Tough times


Every time there is an economic crisis and the system seems about to collapse, the new miracle recipes in question are always about reforming the market labour, because   the cost of labour nowadays seems to be far too high to make good profit. I am pretty sure that many manufacturers or even rulers might be longing for the good old times when in the societies of the past, slavery was common practice. The state of servitude greatly increased the wealth the countries, because it meant no cost labour with a much higher productive rate. More slaves, more profit had always been the equation for centuries and centuries. For example when Virginia started to be colonized the labour forces were recruited thanks to indentures, that is, a form of white servitude. They were restrictive contracts of employment that usually lasted four or five years in exchange for passage, accommodation, clothing, food but no cash wages. Many people didn’t endure the appalling conditions of work and climate and died, but the very few who resisted to the end of the indenture gained their freedom and often started to begin their own farm, or go into business. Once the white slaves had become owners and needed new cheap workforce, they turned to black slavery, importing slaves from Africa. Certainly the great ideals that spread during the Enlightenment were enemies to that system. All that talking about the rights of men and even women brought to the spreading of movements against slavery in the colonies and at the same time to the improvement of the working conditions at home thanks to a body of laws which protected the labourers. That put an end to the old system of slavery, but behind that mask of reform and respectability the crave for exploiting working forces was still well alive, because the cost of labour was growing higher and higher.  As it was impossible to go back to the old practice of slavery just the way it was, one day somebody must have come up with the greatest idea ever: instead of moving the masses to the business, why not moving the business to the masses!!!!! Needy masses, of course, particularly in those nations where the laws don’t dare hinder the sake of profit. Therefore factories close and re-open somewhere else where the workers cost less and above all don’t complain. This modern trend, called delocalization, pauperizes the manufacturing system of the country of origin increasing its unemployment rate and the poverty of workers.The question is: if the trend is making all of us somehow the new slaves, who will buy all the goods produced one day ? We need a good recipe, I guess.



The word MOB originates from the Latin mobile vulgus, in English “fickle crowd”, that is when a mass of people acts or reacts in an unpredicatable, and consequently, dangerous way. Rage and passions usually guide Mobs rather than reason, but the nature of these passions has to be analyzed. In England, the word MOB appears at the end of the seventeenth century and reflects the beginning of a great transformation. The country was slowly turning from rural into industrial, and the consequences of this change, at the very beginning, were not positive at all.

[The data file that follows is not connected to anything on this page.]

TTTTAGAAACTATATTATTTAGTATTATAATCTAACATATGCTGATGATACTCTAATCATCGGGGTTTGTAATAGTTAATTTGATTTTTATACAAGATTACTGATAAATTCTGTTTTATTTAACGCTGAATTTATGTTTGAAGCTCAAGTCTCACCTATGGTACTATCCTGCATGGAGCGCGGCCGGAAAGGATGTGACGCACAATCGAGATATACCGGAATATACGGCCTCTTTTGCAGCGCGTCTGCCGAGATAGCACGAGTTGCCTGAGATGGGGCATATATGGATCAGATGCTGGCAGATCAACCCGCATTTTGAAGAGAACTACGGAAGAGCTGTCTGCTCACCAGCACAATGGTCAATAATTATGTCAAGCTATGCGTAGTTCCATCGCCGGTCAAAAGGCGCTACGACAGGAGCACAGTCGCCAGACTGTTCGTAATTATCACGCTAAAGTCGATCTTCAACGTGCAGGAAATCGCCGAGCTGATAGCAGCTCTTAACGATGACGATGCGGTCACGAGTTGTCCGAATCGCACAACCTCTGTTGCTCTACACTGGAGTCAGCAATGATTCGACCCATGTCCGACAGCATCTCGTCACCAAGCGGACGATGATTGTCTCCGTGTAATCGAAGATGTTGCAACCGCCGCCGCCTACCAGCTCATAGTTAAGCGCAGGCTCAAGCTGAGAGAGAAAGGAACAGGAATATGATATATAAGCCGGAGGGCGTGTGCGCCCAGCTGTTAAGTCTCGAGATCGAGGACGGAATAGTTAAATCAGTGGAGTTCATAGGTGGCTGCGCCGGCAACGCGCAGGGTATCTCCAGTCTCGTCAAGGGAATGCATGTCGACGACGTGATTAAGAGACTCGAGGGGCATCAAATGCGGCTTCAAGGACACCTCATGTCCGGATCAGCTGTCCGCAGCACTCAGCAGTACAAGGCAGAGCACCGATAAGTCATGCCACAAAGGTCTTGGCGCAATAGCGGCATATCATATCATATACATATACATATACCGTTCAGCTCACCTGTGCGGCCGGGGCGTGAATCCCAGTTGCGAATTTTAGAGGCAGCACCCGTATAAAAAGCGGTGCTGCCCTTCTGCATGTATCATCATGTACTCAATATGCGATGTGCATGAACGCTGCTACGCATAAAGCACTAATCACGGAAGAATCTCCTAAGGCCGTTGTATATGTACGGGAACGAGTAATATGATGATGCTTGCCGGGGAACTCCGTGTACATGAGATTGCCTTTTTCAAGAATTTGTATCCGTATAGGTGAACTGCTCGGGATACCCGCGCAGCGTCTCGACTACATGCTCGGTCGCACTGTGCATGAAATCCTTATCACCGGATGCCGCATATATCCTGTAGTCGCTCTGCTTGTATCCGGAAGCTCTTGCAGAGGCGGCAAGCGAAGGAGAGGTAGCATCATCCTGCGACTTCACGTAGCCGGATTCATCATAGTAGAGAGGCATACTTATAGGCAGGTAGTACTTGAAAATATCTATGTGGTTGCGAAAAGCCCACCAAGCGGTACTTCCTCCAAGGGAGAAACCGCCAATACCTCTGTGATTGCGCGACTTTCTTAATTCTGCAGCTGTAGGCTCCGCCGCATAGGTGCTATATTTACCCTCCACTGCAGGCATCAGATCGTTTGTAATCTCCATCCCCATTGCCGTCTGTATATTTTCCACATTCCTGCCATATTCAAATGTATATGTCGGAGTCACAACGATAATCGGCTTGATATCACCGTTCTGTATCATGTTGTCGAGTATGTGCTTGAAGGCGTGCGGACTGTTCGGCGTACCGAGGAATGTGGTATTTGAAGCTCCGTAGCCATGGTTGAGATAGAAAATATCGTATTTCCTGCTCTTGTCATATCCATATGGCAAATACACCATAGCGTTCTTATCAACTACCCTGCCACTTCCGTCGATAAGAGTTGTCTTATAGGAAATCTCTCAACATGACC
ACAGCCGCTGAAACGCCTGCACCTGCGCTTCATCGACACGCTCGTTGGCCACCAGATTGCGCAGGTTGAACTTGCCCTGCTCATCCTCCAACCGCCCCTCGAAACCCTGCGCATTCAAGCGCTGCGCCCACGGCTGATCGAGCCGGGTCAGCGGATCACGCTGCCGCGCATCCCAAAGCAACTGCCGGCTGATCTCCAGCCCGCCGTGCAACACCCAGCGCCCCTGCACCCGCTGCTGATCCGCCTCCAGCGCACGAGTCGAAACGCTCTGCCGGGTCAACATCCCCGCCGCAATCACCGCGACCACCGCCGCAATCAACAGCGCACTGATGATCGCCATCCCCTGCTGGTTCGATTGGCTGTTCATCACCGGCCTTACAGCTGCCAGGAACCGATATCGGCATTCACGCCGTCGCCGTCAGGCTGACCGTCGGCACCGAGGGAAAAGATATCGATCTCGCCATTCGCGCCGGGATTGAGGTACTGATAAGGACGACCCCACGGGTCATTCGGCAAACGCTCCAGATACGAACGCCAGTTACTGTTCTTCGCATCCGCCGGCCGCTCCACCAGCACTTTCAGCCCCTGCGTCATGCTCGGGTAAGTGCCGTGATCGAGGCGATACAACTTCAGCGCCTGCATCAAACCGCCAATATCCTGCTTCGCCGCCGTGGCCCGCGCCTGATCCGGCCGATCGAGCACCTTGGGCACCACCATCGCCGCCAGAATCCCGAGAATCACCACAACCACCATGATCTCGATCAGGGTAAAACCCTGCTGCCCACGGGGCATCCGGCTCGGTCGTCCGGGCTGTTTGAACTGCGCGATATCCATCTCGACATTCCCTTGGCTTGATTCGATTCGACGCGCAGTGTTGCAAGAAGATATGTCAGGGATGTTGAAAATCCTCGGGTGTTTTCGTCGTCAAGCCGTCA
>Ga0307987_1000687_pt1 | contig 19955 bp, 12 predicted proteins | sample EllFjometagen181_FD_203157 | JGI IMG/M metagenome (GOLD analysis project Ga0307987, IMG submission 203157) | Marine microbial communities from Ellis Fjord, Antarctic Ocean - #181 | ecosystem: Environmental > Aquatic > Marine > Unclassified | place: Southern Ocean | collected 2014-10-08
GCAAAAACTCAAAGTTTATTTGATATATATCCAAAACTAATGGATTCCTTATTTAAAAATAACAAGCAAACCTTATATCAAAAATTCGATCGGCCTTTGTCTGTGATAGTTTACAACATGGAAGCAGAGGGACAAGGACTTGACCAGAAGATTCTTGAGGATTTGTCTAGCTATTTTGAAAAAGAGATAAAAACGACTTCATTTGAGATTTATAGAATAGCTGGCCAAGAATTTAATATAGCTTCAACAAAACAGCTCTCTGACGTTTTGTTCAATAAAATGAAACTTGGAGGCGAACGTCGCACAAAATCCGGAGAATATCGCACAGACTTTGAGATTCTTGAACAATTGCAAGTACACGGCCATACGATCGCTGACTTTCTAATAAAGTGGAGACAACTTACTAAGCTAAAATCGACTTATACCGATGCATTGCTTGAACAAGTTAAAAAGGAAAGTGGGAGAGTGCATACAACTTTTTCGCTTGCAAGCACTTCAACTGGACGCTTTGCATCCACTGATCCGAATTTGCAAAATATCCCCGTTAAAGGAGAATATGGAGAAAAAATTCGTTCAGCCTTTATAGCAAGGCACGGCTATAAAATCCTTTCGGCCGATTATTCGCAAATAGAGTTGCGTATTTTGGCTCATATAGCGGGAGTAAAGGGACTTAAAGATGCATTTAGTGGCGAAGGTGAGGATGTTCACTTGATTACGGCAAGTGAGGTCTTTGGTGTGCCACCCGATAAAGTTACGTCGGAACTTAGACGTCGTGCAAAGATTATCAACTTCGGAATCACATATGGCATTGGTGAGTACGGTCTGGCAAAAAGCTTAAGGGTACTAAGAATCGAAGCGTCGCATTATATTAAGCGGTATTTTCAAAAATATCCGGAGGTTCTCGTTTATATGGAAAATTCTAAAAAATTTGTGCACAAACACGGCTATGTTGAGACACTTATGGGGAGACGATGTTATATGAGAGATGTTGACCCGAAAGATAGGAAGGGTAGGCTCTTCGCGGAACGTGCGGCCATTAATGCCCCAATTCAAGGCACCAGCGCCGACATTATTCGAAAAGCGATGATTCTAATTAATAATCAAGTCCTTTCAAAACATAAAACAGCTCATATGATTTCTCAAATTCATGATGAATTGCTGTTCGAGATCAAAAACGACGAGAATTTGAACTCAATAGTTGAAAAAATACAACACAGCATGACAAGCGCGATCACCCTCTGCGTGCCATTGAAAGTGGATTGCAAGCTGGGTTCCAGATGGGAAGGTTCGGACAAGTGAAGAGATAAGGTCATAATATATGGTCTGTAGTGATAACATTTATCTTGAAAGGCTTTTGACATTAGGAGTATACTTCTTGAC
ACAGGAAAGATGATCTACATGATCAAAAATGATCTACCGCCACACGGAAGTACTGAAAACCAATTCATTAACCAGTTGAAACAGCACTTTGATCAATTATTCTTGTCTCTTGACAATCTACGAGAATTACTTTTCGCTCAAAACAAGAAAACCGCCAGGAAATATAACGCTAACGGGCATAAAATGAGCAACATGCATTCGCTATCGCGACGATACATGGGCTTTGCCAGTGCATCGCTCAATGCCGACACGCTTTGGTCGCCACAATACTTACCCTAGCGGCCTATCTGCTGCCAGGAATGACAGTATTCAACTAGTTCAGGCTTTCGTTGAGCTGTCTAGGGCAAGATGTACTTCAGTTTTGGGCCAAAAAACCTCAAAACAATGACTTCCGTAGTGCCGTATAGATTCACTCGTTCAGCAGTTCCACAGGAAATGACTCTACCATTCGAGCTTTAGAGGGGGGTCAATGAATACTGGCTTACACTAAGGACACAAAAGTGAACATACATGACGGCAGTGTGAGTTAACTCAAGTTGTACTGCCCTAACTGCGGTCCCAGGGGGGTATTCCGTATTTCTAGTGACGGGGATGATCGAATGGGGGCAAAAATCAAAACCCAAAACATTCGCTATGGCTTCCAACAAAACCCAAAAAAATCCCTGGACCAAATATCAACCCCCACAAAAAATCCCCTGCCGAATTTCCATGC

Primarly, the introduction of machines in the manifacturing system produced a form of skilled unemployment. It means that your skills were no longer required since machines needed less-skilled, consequently low-wage, labour. Furthemore they produced more, faster and never got ill !!! So many workers suddenly were driven out the productive chain and were no longer able to find financial support. In addition that primitive form of Welfare State represented  by the common lands was made uneffective thanks to the “Enclosure  Acts” , because lands were fenced and the people who lived and worked on these lands were chased way. So eighteenth century England was characterized by the shift of greedy, desperate masses of people, driven only by their NEEDS, northward, to the industrial districts where they could find a job and shelter at the bitter price of explotation. Movements like the Luddites started to protest against the introduction of machinery and were determined to destroy it . When these new working classes became more aware of their condition but also of their strenght, they started to stand for their rights just like Oliver Twist when he addressed the master /cook  with an unpredictable ” Please Sir, I want some more” and the less they were given ear the more they enraged, becoming dangerous: a MOB. So crowds become fickle when their needs are no longer guaranteed. The dynamics of the social /industrial change that England experienced in the eighteenth century are not so different of those of the twenty-first century. Industrial politics are in continuous transformation and many factories close.Governments both in Italy and France are trying to find a way to support the declying steel industry. Think about what’s going on with Ilva or Arcelormittal  these days!! Another modern phenomenon is delocalization. Factories close, and  reopen in countries were the cost of labour is cheaper. So once again we have exploitation, skilled unemployment with little hope to find an oppurtunity expecially in an age of global economical crisis. We never seem to learn from our errors. How many people have to suffer? Hove many people have to be deprived of their dignity before a solution can be found? And, is there a solution?